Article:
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Black Mountain (Kalkajaka) National Park

Just south of Cooktown within the Wet Tropics World Heritage Area, Black Mountain (Kalkajaka) National Park protects a unique mix of gigantic granite boulders, wet-tropics species, and savanna woodland vegetation harboring abundant wildlife, including threatened species. Lucky visitors might spot the scanty frog, rainbow skink, Black Mountain gecko, Godman's rock-wallaby, or a rare ghost bat. Kalkajaka means "place of the spear"; Black Mountain was a significant meeting place for the Eastern Kuku Yalanji. The boulders are treacherous, so climbing and hiking is not allowed, but the lookout point provides a fairly close-up view.

Cooktown History Centre

Cooktown's historical museum, aptly housed in a former postal and telegraph office built in 1875, is staffed by affable volunteers and houses an extensive collection of photographs dating from 1873. The building also holds Cooktown's archives and is a research center for local history. It also houses semipermanent displays.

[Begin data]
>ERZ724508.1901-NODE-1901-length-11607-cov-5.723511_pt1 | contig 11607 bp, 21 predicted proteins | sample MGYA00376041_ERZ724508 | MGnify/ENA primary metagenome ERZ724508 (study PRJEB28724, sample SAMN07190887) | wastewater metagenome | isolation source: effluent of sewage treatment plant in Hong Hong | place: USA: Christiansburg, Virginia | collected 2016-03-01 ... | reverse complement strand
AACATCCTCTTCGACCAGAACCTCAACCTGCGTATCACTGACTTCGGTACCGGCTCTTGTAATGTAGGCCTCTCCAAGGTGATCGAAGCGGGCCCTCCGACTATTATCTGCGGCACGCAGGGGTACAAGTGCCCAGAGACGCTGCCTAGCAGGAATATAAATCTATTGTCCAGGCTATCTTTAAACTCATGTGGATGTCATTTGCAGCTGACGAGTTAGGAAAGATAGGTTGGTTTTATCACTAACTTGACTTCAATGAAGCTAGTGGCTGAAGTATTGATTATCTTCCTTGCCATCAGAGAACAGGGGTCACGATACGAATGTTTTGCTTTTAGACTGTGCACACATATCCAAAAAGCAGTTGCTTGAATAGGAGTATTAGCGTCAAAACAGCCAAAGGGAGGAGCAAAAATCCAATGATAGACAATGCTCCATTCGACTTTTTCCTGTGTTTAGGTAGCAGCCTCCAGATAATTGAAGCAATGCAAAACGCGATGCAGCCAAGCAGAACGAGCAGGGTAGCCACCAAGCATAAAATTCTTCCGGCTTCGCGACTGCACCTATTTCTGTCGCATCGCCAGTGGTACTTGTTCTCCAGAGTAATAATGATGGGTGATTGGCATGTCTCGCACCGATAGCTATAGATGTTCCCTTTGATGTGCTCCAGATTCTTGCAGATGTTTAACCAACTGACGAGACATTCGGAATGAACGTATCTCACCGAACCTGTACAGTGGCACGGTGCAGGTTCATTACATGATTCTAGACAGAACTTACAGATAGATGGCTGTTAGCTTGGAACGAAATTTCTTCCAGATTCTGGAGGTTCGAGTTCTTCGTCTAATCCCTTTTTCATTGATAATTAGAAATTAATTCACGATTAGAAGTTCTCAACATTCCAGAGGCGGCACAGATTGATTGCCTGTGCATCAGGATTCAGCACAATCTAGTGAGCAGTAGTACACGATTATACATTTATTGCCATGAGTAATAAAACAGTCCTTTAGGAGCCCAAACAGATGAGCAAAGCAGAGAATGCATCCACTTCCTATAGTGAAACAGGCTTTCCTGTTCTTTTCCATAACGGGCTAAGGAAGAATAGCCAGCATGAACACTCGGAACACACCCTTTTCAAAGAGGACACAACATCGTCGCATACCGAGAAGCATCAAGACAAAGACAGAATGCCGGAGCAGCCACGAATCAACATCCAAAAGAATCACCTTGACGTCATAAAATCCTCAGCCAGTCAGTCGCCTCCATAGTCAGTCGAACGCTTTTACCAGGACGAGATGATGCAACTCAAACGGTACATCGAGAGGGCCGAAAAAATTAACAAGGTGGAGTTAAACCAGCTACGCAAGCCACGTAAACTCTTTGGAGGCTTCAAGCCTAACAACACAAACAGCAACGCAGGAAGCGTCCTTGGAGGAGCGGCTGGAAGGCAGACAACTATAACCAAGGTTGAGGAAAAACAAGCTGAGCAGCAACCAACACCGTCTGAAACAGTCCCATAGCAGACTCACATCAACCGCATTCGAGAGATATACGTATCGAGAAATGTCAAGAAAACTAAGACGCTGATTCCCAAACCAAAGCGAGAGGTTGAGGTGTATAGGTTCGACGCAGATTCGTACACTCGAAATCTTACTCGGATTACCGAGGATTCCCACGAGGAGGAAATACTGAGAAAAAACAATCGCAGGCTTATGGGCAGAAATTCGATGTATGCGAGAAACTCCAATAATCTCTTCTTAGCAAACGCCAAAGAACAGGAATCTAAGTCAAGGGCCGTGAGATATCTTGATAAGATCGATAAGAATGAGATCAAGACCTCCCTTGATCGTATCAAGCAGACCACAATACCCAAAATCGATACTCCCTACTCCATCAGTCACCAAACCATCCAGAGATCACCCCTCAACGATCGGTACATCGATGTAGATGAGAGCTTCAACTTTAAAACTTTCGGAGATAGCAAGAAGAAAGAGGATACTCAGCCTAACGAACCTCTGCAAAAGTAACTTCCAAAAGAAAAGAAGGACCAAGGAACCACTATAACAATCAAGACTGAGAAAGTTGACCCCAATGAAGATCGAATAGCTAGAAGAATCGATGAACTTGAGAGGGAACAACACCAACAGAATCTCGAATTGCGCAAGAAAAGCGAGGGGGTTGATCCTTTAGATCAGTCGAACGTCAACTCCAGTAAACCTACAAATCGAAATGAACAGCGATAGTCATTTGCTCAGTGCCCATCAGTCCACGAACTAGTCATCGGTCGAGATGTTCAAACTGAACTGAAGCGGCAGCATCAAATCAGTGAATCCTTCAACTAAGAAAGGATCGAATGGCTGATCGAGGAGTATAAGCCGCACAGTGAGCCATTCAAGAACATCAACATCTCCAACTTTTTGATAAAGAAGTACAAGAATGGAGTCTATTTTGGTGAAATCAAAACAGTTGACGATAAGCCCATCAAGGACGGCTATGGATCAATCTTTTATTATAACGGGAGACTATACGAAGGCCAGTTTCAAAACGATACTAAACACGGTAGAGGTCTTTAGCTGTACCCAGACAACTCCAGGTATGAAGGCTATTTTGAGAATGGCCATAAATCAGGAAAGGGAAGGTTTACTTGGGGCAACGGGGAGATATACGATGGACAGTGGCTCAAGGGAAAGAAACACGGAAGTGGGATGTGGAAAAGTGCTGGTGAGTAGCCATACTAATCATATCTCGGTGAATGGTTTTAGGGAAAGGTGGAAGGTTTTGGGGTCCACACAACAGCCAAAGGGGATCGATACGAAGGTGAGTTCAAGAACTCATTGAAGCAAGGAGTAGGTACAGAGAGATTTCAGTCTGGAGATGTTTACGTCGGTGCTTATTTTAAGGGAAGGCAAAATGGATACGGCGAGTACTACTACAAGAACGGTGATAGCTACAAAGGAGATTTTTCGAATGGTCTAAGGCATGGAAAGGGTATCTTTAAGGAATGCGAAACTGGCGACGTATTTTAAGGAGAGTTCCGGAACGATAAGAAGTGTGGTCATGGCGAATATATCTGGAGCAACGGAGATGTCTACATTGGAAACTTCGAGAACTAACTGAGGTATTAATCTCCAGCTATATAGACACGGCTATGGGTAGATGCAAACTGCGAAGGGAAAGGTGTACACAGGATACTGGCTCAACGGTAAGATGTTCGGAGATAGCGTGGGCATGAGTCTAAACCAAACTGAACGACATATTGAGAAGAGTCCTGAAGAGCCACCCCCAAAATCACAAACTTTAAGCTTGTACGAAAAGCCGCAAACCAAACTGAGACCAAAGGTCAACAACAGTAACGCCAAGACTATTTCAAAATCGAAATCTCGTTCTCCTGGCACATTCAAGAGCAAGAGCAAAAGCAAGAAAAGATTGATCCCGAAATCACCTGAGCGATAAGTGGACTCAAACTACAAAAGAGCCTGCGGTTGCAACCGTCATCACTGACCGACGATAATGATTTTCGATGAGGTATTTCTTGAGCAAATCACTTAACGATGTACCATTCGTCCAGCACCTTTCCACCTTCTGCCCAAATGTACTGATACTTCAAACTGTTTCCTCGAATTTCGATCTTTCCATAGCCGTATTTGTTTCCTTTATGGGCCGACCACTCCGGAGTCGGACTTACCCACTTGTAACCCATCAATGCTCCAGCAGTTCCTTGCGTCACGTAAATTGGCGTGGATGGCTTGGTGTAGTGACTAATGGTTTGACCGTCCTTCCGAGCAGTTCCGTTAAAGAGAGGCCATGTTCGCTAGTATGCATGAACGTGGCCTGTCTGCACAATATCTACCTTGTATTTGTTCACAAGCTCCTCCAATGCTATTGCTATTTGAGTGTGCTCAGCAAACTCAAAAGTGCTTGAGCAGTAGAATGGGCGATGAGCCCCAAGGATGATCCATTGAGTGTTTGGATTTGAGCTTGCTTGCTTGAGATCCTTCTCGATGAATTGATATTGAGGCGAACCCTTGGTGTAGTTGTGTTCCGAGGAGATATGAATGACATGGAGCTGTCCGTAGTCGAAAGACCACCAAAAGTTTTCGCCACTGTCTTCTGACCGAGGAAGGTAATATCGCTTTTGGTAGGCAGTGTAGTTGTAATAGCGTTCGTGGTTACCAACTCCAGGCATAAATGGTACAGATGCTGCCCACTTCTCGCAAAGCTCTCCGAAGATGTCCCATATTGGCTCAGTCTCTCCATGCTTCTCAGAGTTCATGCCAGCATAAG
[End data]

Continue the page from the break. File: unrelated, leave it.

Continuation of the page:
Cooktown School of Art Society / Elizabeth Guzsely Gallery

Locally made works (including Indigenous art) in various media line the walls of this terrific gallery, where you'll often find artists working on-site. Proceeds benefit the Cooktown School of Art Society, which also offers art classes.

Daintree Discovery Centre

This World Heritage–accredited Wet Tropics Visitor Centre's elevated boardwalks and a high viewing tower enable you to overlook an astoundingly diverse tract of ancient rain forest. You can acquire information en route from handheld audio guides, expert talks, and the on-site interpretative center. Four audio-guided trails include a Bush Tucker Trail and a Cassowary Circuit, on which you might spot one of these large but well-camouflaged birds. Take the Aerial Walkway across part of the bush, then the stairs to the top of the 76-foot-high Canopy Tower. Keen students of botany and ecology might want to prebook a guided group tour. The shop sells books, cards, souvenirs, and clothing. There's also an on-site café.

Grassy Hill Lighthouse

A strenuous, not especially scenic walk or short drive from Cooktown lie Grassy Hill and the lighthouse, spectacular lookouts affording panoramic views of Cooktown, the Endeavour River, and the Coral Sea. Follow in the footsteps of Captain James Cook, who scaled the slope to view the reef and navigate his boat's safe passage out. The lighthouse, shipped from England in 1885, helped boats avoid the reef for a century before being rendered obsolete; it was then restored as a historical relic.

Hartley's Crocodile Adventures